Friday, November 22, 2019

Last Summer's Huge Reno Job (Garage Roof)

So I never posted it, and now it will be out of order, but last summer I finally redid the flat roof on the garage. It was a brutal, awful, painful, frustrating, and exhausting job. If I never have to redo it again I'll be happy (I will hire someone to redo it next time).

Let's start with a few "before" photos. I have some from 2010 when I bought the house, as well as how terrible the roof was looking last year before I redid it.

Here was the roof when I bought the house in 2010:

Then this was in mid-2018:

Yeah. It was looking HORRIBLE. Despite how completely ruined the roof looked, it still wasn't really leaking yet. I've had ONE spot with a leak, but it's in a corner, not anywhere in the middle.

The removal of the old shingle material was somewhat easy across most of the roof, but some spots were really stuck down.

The work was very dirty, tiring, and long. The bulk of the roof was laid over a sort of tar paper, which is permanently glued to a plywood, which is screwed over the tongue-and-groove roof decking. I decided to remove all the roofing nails, which may or may not have been the best idea (I'll explain in a moment).

I had a coworker who did help me on one day to pull off a lot of the old material, but most of the roof work was done by myself. I had a week off in the summer, but everyone else was working.

The hardest part was trying to remove lumpy areas that has stayed glued down. This was all hacked-off using a 2" wide chisel, and/or a prybar and hammer. As I said... painstaking.

I did wear heavy work gloves, but the rough work (shingles aren't really smooth) just made holes in them and I was looking filthy by the end of the day.

Once everything was actually prepared, the actual installation of the rolled roofing was quite fast and easy. I had several things that needed to be fixed before I could start. First, the entire outer edge of the roof was crooked as heck, and looked like it was cut by a drunk person. I also had to install drip-edge, and I also added a 45 degree inner corner on the front part of the roof. It would have been nice to add this all the way around, but too difficult without also redoing all the bottom edges of the siding.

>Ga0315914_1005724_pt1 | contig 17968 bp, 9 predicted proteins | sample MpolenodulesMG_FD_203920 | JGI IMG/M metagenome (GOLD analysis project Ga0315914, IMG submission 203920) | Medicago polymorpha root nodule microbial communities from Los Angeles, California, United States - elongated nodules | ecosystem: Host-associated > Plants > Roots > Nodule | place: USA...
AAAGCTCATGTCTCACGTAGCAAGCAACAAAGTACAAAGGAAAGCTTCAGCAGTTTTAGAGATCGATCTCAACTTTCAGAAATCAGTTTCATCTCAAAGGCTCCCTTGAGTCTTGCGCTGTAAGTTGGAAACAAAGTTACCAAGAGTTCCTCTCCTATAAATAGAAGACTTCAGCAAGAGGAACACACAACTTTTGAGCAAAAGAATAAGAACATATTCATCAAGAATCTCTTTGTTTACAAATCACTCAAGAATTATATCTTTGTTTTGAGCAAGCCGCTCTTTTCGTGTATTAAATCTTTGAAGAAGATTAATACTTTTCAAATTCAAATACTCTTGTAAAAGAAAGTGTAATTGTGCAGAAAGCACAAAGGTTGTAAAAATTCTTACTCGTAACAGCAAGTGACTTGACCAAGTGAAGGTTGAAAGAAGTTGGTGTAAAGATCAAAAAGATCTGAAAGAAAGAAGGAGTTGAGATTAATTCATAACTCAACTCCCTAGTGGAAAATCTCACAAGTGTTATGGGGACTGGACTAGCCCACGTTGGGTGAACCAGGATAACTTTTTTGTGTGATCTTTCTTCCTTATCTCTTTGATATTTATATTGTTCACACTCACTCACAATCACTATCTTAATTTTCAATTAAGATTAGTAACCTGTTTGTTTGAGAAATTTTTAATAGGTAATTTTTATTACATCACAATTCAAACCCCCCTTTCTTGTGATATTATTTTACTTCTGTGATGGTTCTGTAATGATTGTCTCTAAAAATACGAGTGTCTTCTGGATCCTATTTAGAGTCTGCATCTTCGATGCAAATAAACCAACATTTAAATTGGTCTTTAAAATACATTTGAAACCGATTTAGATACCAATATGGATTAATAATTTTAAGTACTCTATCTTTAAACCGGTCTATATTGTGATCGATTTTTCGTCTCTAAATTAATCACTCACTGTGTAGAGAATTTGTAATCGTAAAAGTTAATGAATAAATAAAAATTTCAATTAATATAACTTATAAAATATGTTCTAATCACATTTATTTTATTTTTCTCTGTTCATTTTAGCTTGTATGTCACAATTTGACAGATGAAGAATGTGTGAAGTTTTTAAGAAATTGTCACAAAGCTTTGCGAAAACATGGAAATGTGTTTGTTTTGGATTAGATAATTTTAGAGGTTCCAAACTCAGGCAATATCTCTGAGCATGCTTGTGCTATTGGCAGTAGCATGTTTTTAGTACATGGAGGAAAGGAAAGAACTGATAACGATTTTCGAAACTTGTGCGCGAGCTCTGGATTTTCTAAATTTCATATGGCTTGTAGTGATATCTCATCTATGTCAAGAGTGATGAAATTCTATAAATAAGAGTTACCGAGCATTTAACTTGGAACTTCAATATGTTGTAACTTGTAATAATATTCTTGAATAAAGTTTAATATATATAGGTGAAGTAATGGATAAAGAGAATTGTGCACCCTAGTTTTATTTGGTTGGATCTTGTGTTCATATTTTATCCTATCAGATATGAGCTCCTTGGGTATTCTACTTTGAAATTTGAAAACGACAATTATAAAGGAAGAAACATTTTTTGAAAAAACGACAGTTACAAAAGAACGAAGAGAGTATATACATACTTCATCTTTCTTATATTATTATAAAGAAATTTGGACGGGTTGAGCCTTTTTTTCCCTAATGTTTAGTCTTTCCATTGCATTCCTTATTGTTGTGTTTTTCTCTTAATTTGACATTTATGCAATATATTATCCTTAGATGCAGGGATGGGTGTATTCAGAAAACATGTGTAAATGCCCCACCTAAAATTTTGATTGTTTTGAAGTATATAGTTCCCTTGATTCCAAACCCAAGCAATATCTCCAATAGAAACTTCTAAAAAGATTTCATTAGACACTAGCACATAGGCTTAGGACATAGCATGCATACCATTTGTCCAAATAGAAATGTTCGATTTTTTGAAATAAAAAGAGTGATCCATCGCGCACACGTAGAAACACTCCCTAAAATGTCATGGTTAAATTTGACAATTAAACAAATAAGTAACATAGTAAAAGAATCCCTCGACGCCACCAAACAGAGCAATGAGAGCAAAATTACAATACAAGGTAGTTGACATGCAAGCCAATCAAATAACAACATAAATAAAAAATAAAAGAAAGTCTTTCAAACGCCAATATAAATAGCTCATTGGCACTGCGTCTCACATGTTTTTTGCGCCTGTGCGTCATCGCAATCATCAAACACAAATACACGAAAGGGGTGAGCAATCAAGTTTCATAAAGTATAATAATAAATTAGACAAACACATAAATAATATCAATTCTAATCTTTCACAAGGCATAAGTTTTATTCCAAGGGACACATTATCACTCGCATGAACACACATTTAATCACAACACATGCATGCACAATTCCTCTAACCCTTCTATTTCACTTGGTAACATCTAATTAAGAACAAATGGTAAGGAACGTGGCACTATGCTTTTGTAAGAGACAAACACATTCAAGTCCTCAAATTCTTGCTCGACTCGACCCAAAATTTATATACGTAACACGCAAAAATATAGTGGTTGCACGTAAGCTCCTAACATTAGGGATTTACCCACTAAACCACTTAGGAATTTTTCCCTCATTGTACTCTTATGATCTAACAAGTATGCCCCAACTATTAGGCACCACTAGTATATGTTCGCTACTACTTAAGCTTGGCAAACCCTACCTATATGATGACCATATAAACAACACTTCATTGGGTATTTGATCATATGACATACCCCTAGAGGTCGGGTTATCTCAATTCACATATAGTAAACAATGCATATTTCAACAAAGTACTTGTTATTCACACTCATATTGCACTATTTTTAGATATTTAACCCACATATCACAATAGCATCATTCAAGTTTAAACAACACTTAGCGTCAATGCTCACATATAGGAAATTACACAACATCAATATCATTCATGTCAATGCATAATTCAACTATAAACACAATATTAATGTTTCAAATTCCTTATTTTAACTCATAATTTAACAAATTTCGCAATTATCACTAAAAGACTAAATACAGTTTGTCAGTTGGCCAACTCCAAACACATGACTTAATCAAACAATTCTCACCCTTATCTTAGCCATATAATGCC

This was after trimming the roof edge, installing the metal drip edge, laying the first "half" sheet backwards as the starter strip, and laying the first row. The way these work is that each sheet is about 3 feet wide, and they have a centre "sticky" strip, and the entire underside of the front half "rocky single part" also has a sticky back. Both these have a protective cling film. Once you have the first row installed, you lay the next row on top (overlaps more than half the first sheet), and you nail down the top part only above the centre glue strip. Then you flip it over, pull off the underside cling film, and the centre strip on the previous row. Flip it back over and press down to glue.

Each roll is something like 3 feet x 30-34 feet? And the boxes weigh 100lbs. It works out to 100 sq/ft per roll and it weighs 1lb/sqft. Some systems use an additional system of base layer first, where you basically do the entire roof twice. First with a thinner un-gravelled base sheet, then a rolled shingle on top, but it was twice the price, twice the work, and same durability.

Something else that will need to be fixed soon is the fascia (edge of the roof) which is very badly installed. There's also no drip-edge on the roof, and the shingles are going to need to be changed soon (it was last done in 2001 apparently). Oh, and the tree needs to be trimmed away from the house.

Anyways, after a lot of work, over a week of time, and fighting off rain: I nearly forgot this part. Some of the days I couldn't work due to the rain. Remember all those nail holes? Yeah. Even though I had placed tarps over the roof, the rain was practically showering into the interior of the garage everywhere. I had to just throw more pastic tarps and covers over everything in the garage to keep the water off all my tools. An absolute nightmare.

So yes, the finished roof:

Again, will never ever do this again as long as I live. Even if I have to take out a loan, it's not gonna happen. These roofs only tend to last 10-15 years, so it WILL need to be done again, but not by me. The roof did turn out rather well, but I completely underestimated how much work it would be. It would have looked a lot nicer if the previous roofers hadn't slopped tar all over the siding. This isn't something that can be cleaned off, and it's also nearly impossible to paint over. Luckily no one really sees up here except the neighbours from their upstairs windows.

I do still need to buy and install a small square window where that plywood patch is over the stair slope. I decided to use regular shingles here that matched my roof instead of the black rolled roof (and also because I ran out). It looks better from the street with the grey shingles.


  1. Replies
    1. It would look even more awesome if all those awful smear marks weren't there, but not much I can do about it other than replace the siding, and that won't happen. Hopefully it lasts 10-15 years.

  2. Nice work on an unglamorous but necessary job. Keeping a good roof is probably the most important priority in maintaining a building.

    We have a flat roof on the back of our place that's covered in a built-up asphalt roof at the end of its life. I need to replace it (most likely with rubber), but I am not looking forward to it.

    1. The installation was EASY but the removal and prep work was absolute HELL. Surprisingly as horrifying as the roof was looking, it still wasn't really leaking other than in one corner.